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Now Bosch's ballistics match indicates that her death was not random violence, but something more personal, and connected to a deeper intrigue. Like an investigator combing through the wreckage after a plane crash, Bosch searches for the "black box," the one piece of evidence that will pull the case together.
Riveting and relentlessly paced, THE BLACK BOX leads Harry Bosch, "one of the greats of crime fiction" (New York Daily News), into one of his most fraught and perilous cases.
Publishers Weekly® Reviews
- Reviewed in: Publishers Weekly, page .
- Review Date: 2012-09-17
- Reviewer: Staff
Bestseller Connelly’s excellent 18th Harry Bosch novel (after 2011’s The Drop) opens in 1992, a few days after the acquittal of the cops who beat up Rodney King incited an eruption of violence in Los Angeles (“Flames from a thousand fires reflected like the devil dancing in the dark sky”). In a South-Central alley, Bosch and his partner, Jerry Edgar, briefly examine the body of a Danish photojournalist, Anneke Jespersen, who’s been shot dead. There’s not enough time or police will power to enable Bosch to pursue the case—though he does retrieve a single spent 9mm brass shell casing. Twenty years later, while working cold cases in the LAPD’s Open-Unsolved Unit, Bosch gets a second chance to answer for Jespersen. Contemporary forensic technology connects the shell casing to a gun and to the first Iraq war. The tenacious detective finds himself caught in a maelstrom of departmental politics and personal danger as he searches for the “black box” of the title (“a piece of evidence, a person, a positioning of fact that brought a certain understanding and helped explain what happened and why”). Connelly draws on all his resources—his thorough knowledge of police work, his ability to fashion a complex tapestry of plot, and his ever deepening characterization of Bosch—to craft a mystery thriller sure to enthrall fans and newcomers alike. Agent: Philip Spitzer, Philip G. Spitzer Literary. (Nov.)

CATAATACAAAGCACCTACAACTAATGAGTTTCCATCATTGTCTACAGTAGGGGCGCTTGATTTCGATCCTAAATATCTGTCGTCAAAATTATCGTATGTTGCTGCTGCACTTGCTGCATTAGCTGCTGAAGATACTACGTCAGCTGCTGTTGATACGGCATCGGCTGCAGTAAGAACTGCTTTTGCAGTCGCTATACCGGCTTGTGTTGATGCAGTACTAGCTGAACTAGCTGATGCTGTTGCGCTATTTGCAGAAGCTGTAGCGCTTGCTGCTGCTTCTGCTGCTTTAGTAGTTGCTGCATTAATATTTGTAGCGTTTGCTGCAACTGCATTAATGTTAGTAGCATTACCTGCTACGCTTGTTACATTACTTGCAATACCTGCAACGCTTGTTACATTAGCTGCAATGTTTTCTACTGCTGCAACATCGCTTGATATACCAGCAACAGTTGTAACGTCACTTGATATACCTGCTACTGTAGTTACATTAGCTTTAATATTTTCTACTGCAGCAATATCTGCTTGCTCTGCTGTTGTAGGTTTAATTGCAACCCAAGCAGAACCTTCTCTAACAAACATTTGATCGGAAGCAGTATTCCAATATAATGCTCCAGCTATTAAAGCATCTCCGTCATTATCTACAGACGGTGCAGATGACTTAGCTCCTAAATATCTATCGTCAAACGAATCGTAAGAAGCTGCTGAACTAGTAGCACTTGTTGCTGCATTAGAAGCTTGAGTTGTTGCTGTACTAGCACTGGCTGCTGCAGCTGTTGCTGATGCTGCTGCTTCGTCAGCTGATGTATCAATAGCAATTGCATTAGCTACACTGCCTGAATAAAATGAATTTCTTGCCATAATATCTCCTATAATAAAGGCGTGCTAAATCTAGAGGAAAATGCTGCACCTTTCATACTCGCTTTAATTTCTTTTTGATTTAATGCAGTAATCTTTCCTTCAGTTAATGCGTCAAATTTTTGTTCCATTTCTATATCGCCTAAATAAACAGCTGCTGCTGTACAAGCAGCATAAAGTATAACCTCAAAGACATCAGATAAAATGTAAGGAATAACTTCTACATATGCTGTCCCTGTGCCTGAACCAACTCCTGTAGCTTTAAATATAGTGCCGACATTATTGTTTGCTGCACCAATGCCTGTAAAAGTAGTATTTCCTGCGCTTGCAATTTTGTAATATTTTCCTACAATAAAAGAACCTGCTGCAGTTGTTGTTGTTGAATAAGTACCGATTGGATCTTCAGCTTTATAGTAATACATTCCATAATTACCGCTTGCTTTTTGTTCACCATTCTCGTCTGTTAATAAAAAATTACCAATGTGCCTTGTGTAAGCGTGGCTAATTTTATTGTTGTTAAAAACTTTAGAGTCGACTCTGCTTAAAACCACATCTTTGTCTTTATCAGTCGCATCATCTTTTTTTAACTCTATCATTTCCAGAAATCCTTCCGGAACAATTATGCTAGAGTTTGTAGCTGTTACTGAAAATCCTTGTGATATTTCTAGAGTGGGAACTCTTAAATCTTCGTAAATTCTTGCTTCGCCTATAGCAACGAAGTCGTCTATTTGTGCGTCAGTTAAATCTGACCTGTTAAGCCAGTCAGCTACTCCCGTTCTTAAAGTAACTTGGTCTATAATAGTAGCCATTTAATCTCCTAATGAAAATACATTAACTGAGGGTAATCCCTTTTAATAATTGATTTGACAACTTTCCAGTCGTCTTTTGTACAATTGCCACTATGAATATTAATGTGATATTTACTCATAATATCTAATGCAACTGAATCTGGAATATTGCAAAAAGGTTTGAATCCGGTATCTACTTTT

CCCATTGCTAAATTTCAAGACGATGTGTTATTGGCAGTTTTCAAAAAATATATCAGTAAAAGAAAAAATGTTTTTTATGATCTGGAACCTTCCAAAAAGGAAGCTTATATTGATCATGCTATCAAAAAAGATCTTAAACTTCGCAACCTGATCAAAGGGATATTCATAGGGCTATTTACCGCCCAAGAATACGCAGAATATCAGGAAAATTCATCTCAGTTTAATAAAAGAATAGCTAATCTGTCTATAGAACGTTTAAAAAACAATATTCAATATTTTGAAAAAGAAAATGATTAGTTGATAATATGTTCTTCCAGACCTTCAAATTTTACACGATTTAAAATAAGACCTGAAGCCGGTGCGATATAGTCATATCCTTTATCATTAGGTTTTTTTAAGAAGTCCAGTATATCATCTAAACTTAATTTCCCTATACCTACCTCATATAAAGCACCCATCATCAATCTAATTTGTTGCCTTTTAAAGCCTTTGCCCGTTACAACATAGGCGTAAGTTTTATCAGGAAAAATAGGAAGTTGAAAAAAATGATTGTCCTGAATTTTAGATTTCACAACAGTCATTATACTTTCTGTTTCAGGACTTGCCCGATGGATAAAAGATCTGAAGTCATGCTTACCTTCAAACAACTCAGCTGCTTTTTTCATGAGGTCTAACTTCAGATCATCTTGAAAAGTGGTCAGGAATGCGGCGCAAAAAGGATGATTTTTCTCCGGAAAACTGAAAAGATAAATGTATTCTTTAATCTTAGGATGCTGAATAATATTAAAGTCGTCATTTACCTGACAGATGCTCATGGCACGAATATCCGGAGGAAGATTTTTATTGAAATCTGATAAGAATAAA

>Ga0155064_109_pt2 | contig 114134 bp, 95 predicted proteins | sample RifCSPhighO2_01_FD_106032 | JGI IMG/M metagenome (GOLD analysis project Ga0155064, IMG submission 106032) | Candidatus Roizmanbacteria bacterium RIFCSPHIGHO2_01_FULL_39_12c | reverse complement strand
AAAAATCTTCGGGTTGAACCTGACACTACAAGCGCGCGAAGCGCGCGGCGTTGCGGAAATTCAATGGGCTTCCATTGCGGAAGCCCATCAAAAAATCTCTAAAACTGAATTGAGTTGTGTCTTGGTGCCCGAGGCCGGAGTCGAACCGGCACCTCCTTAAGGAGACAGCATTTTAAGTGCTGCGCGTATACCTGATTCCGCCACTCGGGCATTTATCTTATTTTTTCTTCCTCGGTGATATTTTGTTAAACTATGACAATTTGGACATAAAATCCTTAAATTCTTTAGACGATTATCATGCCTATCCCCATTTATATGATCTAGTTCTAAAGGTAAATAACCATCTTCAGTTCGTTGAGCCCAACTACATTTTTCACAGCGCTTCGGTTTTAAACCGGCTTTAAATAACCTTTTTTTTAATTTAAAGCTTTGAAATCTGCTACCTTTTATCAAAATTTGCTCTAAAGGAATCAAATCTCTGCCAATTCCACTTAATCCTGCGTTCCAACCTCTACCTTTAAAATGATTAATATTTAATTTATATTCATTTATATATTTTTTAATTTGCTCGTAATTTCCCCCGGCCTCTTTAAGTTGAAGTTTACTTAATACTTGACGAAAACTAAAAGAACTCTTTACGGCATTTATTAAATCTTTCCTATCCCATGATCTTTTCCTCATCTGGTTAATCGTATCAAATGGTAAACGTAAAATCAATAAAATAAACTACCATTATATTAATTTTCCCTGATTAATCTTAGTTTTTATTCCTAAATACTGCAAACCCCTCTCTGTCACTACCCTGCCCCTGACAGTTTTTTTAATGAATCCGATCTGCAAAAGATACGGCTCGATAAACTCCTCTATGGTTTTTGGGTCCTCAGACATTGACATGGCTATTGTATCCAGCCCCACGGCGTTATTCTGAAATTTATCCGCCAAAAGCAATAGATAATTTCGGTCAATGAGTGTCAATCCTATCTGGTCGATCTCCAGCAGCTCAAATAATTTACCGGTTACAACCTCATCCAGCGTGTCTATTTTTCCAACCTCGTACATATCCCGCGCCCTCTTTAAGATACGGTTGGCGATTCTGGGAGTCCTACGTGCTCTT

A mystery within a mystery
There is little I can say to add to the legend that is Ruth Rendell: today’s doyenne of the mystery novel in the British Isles, check; multiple Edgar Award winner, check; spiritual heir to Dame Agatha Christie, check. The Child’s Child, Rendell’s new work, written under her Barbara Vine pseudonym, spins the unsettling tale of a pair of adult sibs—a brother and sister—who jointly inherit a stately London manor. As the two have always gotten on well, they decide to move in together. At first, all goes swimmingly. Then Andrew brings home a new boyfriend, the arrogant and much too handsome James Derain, with disastrous consequences. Concurrently, in a clever novel-within-a-novel twist, sister Grace becomes entranced with an unpublished novel from 1951. Its protagonists, a gay man and an unwed mother, seem to foreshadow the lives of Andrew and Grace to an uncanny degree. That Vine brilliantly carries off this intricate construction is a given, but she deserves special mention for her insightful portrayal of society versus its taboos, both in 1951 and 60 years hence.
SEARCHING FOR A KILLER